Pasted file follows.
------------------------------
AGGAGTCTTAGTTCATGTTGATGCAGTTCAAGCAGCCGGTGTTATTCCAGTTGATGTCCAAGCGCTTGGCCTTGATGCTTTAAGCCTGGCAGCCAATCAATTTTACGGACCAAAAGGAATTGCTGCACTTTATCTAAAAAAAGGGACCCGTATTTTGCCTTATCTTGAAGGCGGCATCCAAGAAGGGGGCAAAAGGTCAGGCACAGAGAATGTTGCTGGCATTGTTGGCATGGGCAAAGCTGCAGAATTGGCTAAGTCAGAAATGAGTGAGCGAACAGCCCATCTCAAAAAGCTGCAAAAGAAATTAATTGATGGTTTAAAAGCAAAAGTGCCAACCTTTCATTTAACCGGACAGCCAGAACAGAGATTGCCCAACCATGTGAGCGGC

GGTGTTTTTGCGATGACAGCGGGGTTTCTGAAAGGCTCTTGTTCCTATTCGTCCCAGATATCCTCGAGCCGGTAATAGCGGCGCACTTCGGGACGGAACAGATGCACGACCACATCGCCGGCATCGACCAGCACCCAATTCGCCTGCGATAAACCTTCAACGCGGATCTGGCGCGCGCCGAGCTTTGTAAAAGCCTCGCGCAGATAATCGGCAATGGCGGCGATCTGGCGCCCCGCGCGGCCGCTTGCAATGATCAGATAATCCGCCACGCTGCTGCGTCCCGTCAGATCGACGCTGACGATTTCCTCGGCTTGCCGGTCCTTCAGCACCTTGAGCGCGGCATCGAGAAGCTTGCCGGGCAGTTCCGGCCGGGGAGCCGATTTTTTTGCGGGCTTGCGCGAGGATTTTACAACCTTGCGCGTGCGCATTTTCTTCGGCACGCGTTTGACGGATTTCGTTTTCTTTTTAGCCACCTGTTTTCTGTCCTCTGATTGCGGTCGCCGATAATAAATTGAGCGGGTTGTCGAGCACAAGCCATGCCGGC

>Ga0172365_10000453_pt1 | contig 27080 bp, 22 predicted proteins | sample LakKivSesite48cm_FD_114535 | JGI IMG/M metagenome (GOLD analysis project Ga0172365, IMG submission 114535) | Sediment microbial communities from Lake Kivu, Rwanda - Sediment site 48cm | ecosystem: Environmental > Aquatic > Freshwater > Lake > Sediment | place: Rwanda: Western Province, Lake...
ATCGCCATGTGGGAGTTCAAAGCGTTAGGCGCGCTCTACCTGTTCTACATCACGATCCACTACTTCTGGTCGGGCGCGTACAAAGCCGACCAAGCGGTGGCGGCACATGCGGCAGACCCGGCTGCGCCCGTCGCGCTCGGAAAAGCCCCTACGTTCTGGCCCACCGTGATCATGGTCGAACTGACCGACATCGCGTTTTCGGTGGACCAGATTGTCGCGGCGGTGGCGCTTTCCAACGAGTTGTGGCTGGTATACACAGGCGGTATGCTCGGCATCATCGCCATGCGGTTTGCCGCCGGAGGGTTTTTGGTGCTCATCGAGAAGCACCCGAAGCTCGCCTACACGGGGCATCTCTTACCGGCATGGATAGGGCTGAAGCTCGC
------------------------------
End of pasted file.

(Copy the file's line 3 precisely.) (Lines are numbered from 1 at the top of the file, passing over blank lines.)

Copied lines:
>Ga0172365_10000453_pt1 | contig 27080 bp, 22 predicted proteins | sample LakKivSesite48cm_FD_114535 | JGI IMG/M metagenome (GOLD analysis project Ga0172365, IMG submission 114535) | Sediment microbial communities from Lake Kivu, Rwanda - Sediment site 48cm | ecosystem: Environmental > Aquatic > Freshwater > Lake > Sediment | place: Rwanda: Western Province, Lake...